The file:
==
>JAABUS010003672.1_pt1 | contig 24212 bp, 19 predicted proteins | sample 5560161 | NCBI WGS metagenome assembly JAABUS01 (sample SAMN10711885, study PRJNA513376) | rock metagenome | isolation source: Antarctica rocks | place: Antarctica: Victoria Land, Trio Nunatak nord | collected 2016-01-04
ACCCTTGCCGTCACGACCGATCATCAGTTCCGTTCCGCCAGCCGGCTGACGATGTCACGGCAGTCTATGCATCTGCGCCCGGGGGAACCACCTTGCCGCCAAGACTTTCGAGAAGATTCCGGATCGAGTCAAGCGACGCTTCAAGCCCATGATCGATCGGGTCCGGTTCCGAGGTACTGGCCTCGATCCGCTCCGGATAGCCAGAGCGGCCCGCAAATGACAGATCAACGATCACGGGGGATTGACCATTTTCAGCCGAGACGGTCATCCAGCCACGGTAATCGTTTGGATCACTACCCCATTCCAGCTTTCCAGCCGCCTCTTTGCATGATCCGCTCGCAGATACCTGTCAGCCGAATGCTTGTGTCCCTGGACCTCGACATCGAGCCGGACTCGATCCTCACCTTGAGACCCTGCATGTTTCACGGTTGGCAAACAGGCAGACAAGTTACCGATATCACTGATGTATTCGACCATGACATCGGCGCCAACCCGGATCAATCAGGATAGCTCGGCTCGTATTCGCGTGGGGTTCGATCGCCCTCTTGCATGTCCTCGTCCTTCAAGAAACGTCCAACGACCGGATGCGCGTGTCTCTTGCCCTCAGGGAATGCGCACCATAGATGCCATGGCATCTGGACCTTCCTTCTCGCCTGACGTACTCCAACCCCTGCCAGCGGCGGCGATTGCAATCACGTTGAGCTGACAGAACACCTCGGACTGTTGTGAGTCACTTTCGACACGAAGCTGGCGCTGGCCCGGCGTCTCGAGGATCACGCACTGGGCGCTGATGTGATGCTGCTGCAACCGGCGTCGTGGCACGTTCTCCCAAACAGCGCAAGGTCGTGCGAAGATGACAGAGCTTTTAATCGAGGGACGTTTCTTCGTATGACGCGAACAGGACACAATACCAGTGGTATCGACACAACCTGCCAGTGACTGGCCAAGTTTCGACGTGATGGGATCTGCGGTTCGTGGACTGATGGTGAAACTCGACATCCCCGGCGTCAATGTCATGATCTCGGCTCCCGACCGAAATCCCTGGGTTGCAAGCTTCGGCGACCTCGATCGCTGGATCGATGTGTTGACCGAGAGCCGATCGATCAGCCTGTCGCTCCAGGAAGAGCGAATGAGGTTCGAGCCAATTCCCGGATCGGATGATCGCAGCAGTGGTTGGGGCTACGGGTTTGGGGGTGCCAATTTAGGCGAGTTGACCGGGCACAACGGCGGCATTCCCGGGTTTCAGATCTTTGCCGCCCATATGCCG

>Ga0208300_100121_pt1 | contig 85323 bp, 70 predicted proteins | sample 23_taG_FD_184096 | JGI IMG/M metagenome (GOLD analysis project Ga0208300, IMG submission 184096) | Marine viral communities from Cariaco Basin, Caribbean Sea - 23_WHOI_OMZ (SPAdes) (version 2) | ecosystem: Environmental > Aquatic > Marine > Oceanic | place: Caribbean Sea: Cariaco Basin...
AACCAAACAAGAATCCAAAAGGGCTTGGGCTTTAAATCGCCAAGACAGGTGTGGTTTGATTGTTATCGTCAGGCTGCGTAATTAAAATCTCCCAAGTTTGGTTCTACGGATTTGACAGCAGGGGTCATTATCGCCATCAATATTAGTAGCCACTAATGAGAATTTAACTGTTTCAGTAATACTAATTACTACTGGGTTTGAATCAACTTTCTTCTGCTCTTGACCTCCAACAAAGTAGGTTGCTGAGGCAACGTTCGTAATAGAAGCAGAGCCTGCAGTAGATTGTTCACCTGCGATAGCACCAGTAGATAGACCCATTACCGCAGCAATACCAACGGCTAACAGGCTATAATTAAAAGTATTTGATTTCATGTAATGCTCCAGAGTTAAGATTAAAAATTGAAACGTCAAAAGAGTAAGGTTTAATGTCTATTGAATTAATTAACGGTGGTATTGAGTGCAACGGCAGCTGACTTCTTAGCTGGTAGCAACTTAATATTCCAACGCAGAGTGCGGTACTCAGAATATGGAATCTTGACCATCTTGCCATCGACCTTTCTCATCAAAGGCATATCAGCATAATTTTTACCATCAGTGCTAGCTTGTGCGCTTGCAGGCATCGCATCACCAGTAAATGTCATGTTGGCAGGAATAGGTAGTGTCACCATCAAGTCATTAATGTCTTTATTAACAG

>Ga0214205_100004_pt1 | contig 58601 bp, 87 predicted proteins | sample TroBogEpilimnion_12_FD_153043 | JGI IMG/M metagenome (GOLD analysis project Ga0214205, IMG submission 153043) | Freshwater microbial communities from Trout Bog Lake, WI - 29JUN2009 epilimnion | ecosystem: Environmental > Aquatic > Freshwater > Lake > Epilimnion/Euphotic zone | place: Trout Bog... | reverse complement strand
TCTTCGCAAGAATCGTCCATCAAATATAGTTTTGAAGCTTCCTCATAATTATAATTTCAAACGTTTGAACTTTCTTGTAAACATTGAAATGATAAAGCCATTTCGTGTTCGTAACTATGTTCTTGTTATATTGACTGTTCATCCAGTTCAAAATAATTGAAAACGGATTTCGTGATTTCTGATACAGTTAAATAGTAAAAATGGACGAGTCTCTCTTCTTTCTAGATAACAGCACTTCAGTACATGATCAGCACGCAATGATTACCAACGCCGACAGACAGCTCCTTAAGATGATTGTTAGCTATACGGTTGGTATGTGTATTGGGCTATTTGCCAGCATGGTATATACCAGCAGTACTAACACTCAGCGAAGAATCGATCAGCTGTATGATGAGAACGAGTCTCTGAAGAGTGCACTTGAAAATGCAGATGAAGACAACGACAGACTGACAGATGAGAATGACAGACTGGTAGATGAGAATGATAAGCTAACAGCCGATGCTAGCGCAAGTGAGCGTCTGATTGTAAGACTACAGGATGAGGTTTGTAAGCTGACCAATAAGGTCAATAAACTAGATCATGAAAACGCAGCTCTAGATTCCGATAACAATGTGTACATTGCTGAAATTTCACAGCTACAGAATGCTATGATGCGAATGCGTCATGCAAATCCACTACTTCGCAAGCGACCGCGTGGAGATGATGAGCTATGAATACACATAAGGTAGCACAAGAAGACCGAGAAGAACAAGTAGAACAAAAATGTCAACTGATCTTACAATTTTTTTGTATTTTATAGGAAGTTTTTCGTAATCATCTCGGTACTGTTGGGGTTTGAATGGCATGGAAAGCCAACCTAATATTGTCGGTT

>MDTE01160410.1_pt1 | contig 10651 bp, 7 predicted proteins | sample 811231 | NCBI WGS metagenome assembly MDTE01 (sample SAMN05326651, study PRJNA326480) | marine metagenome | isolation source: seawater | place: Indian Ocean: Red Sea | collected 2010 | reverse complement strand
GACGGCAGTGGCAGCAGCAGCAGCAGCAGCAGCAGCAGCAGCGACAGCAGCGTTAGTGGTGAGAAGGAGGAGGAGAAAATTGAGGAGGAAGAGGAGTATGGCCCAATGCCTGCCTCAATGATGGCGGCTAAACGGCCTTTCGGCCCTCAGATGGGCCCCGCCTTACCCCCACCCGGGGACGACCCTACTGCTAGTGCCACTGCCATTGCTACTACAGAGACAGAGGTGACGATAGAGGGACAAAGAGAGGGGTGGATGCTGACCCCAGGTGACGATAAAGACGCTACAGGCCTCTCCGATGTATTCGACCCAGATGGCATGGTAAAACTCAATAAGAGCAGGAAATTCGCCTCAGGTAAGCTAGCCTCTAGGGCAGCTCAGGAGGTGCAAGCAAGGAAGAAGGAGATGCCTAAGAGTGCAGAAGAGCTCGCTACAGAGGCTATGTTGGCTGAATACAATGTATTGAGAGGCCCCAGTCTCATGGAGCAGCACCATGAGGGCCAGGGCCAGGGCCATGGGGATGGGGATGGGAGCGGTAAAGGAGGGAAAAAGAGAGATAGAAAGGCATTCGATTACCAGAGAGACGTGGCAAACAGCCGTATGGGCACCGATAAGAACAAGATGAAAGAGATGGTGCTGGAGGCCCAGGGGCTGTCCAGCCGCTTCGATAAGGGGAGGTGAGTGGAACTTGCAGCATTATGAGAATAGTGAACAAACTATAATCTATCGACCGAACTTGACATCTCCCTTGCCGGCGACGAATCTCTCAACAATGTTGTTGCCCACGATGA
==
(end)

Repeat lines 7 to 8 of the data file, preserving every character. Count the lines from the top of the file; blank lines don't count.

>MDTE01160410.1_pt1 | contig 10651 bp, 7 predicted proteins | sample 811231 | NCBI WGS metagenome assembly MDTE01 (sample SAMN05326651, study PRJNA326480) | marine metagenome | isolation source: seawater | place: Indian Ocean: Red Sea | collected 2010 | reverse complement strand
GACGGCAGTGGCAGCAGCAGCAGCAGCAGCAGCAGCAGCAGCGACAGCAGCGTTAGTGGTGAGAAGGAGGAGGAGAAAATTGAGGAGGAAGAGGAGTATGGCCCAATGCCTGCCTCAATGATGGCGGCTAAACGGCCTTTCGGCCCTCAGATGGGCCCCGCCTTACCCCCACCCGGGGACGACCCTACTGCTAGTGCCACTGCCATTGCTACTACAGAGACAGAGGTGACGATAGAGGGACAAAGAGAGGGGTGGATGCTGACCCCAGGTGACGATAAAGACGCTACAGGCCTCTCCGATGTATTCGACCCAGATGGCATGGTAAAACTCAATAAGAGCAGGAAATTCGCCTCAGGTAAGCTAGCCTCTAGGGCAGCTCAGGAGGTGCAAGCAAGGAAGAAGGAGATGCCTAAGAGTGCAGAAGAGCTCGCTACAGAGGCTATGTTGGCTGAATACAATGTATTGAGAGGCCCCAGTCTCATGGAGCAGCACCATGAGGGCCAGGGCCAGGGCCATGGGGATGGGGATGGGAGCGGTAAAGGAGGGAAAAAGAGAGATAGAAAGGCATTCGATTACCAGAGAGACGTGGCAAACAGCCGTATGGGCACCGATAAGAACAAGATGAAAGAGATGGTGCTGGAGGCCCAGGGGCTGTCCAGCCGCTTCGATAAGGGGAGGTGAGTGGAACTTGCAGCATTATGAGAATAGTGAACAAACTATAATCTATCGACCGAACTTGACATCTCCCTTGCCGGCGACGAATCTCTCAACAATGTTGTTGCCCACGATGA